Burnsy: Tell me about the women of the film, specifically Vivica Fox and Lil Kim. They were two women at the top of their respective games in the 90s. It must have made you feel good to have that kind of star power.
Bradley: I didn’t want them either. They were signed and I was told to keep rewriting. It was maddening.
Burnsy: What about the film’s star, Miguel A. Nunez? He sort of had that NBA swagger down, but he didn’t really convince me that he knew how to play basketball.
Bradley: Again, the part was originally written for Daniel Day Lewis and then offered to a number of other actors first.
Burnsy: You wrote two parts for Daniel Day Lewis?
Bradley: I wrote every part for Daniel Day Lewis. It’s called a concept piece. I wouldn’t expect you to get it.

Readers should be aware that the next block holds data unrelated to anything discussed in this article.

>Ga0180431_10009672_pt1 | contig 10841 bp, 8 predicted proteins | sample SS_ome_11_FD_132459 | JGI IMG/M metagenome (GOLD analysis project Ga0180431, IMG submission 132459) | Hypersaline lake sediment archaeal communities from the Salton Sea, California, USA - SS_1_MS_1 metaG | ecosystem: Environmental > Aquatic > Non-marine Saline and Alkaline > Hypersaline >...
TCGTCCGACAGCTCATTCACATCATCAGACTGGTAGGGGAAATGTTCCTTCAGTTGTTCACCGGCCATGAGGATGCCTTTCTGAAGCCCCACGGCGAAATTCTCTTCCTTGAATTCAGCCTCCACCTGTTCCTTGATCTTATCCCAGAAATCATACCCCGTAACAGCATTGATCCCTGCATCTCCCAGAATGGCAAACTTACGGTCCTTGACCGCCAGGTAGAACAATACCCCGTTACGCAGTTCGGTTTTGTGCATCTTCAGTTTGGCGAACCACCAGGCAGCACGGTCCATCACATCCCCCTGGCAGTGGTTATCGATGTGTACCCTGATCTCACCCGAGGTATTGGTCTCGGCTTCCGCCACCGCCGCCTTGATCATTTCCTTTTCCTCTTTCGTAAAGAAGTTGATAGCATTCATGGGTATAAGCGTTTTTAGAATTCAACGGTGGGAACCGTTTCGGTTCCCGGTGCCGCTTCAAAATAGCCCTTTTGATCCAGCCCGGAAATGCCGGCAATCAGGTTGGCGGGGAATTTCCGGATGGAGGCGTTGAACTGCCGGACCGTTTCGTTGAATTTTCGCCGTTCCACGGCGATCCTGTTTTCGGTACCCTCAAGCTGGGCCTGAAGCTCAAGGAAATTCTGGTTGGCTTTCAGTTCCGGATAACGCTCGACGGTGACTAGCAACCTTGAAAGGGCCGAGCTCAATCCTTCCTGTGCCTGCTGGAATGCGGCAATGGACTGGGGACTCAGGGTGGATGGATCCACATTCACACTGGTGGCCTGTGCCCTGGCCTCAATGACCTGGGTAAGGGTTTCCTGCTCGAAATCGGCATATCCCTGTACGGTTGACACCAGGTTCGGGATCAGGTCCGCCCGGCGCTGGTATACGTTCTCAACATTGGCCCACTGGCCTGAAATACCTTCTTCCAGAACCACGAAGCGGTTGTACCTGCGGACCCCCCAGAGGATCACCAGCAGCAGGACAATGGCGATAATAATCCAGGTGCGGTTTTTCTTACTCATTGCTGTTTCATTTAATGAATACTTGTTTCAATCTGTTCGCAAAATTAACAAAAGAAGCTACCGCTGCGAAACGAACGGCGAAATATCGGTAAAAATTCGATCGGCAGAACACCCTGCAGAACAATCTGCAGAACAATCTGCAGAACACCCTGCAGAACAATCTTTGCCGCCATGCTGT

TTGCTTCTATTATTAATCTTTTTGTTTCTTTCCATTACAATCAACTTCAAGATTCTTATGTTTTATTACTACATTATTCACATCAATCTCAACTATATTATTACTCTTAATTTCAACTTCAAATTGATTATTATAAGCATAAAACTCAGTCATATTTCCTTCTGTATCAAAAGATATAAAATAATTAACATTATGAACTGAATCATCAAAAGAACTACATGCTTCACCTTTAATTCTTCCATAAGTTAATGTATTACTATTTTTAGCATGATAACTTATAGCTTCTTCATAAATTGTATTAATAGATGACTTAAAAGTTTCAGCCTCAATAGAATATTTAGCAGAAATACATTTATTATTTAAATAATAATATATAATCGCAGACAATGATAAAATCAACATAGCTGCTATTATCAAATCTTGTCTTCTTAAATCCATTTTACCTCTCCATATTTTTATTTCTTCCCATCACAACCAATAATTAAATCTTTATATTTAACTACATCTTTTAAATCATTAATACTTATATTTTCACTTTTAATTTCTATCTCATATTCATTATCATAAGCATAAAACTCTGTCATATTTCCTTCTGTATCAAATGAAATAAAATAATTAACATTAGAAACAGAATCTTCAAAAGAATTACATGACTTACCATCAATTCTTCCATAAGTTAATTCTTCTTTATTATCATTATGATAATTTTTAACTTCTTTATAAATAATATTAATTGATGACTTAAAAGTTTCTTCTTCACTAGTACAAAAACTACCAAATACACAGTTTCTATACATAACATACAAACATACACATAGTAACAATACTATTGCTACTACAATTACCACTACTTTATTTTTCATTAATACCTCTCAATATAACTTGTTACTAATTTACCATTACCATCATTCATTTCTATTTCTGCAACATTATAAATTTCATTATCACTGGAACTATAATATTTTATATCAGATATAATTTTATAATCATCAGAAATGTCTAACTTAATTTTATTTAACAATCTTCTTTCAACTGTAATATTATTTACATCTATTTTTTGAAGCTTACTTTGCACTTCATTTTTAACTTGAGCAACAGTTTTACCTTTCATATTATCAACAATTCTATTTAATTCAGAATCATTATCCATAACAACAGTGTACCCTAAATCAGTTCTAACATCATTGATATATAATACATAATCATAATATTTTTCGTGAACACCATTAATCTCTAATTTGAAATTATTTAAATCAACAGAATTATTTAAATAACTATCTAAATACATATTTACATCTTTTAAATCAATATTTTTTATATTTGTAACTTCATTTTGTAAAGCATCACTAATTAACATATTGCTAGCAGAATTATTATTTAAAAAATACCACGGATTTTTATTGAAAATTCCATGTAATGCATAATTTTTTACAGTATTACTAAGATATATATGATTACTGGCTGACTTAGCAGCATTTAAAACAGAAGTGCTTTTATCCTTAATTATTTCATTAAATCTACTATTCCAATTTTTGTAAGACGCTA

Burnsy: So this film, then, actually turned out considerably different than you had originally expected?
Bradley: Screenwriting is a frustrating game. You have this idea that you want to be just yours, but then these guys in suits show up and start changing this and that, and the next thing you know, your artistic effort is just shredded to pieces. (He starts crying.)
Burnsy: I’m sorry, I’m sure that it’s tough.
Bradley: What they did to my script… it’s the reason that I didn’t write anything else for five years until Who’s Your Caddy?…
Burnsy: So when you wrote that, you had embraced the goofball comedy?
Bradley: No. It was supposed to be about a professional golfer who gets amnesia.
Burnsy: I’m sorry, that sounds like it would have been brilliant. I’d like to thank you for your time, and I wish you luck in all of your future endeavors.
Bradley: My pleasure, thank you. I’m going to use the restroom, I’ll be right back.
He never returned and I had to cover the check.